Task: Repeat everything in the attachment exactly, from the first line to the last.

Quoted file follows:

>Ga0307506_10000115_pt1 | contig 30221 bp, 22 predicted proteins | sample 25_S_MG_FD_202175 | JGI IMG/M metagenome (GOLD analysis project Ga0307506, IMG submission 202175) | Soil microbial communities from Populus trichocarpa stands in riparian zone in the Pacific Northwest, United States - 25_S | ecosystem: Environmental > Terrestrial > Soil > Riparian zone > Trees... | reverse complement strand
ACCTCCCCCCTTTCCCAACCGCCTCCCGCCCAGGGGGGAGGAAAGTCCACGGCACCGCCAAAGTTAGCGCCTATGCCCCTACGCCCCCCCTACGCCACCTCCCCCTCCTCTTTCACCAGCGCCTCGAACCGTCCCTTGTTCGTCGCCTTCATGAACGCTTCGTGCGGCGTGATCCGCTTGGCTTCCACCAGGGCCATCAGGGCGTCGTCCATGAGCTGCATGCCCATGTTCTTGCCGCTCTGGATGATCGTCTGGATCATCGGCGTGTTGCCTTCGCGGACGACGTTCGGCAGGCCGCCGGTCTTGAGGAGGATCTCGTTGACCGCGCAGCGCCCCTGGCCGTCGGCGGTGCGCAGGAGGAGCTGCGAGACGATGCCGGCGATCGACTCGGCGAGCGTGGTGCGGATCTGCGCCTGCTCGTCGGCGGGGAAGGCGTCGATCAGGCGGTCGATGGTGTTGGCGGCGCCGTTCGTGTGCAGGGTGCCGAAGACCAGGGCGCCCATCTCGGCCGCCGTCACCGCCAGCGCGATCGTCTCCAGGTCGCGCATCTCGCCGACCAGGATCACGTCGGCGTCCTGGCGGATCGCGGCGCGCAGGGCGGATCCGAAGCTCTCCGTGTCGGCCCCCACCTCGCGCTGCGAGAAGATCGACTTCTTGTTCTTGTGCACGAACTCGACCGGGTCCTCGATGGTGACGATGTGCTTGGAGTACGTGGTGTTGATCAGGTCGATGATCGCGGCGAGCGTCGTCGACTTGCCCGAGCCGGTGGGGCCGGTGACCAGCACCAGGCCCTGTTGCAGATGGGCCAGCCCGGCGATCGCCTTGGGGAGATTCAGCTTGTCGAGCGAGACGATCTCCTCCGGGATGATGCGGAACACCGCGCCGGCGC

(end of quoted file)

>Ga0307506_10000115_pt1 | contig 30221 bp, 22 predicted proteins | sample 25_S_MG_FD_202175 | JGI IMG/M metagenome (GOLD analysis project Ga0307506, IMG submission 202175) | Soil microbial communities from Populus trichocarpa stands in riparian zone in the Pacific Northwest, United States - 25_S | ecosystem: Environmental > Terrestrial > Soil > Riparian zone > Trees... | reverse complement strand
ACCTCCCCCCTTTCCCAACCGCCTCCCGCCCAGGGGGGAGGAAAGTCCACGGCACCGCCAAAGTTAGCGCCTATGCCCCTACGCCCCCCCTACGCCACCTCCCCCTCCTCTTTCACCAGCGCCTCGAACCGTCCCTTGTTCGTCGCCTTCATGAACGCTTCGTGCGGCGTGATCCGCTTGGCTTCCACCAGGGCCATCAGGGCGTCGTCCATGAGCTGCATGCCCATGTTCTTGCCGCTCTGGATGATCGTCTGGATCATCGGCGTGTTGCCTTCGCGGACGACGTTCGGCAGGCCGCCGGTCTTGAGGAGGATCTCGTTGACCGCGCAGCGCCCCTGGCCGTCGGCGGTGCGCAGGAGGAGCTGCGAGACGATGCCGGCGATCGACTCGGCGAGCGTGGTGCGGATCTGCGCCTGCTCGTCGGCGGGGAAGGCGTCGATCAGGCGGTCGATGGTGTTGGCGGCGCCGTTCGTGTGCAGGGTGCCGAAGACCAGGGCGCCCATCTCGGCCGCCGTCACCGCCAGCGCGATCGTCTCCAGGTCGCGCATCTCGCCGACCAGGATCACGTCGGCGTCCTGGCGGATCGCGGCGCGCAGGGCGGATCCGAAGCTCTCCGTGTCGGCCCCCACCTCGCGCTGCGAGAAGATCGACTTCTTGTTCTTGTGCACGAACTCGACCGGGTCCTCGATGGTGACGATGTGCTTGGAGTACGTGGTGTTGATCAGGTCGATGATCGCGGCGAGCGTCGTCGACTTGCCCGAGCCGGTGGGGCCGGTGACCAGCACCAGGCCCTGTTGCAGATGGGCCAGCCCGGCGATCGCCTTGGGGAGATTCAGCTTGTCGAGCGAGACGATCTCCTCCGGGATGATGCGGAACACCGCGCCGGCGC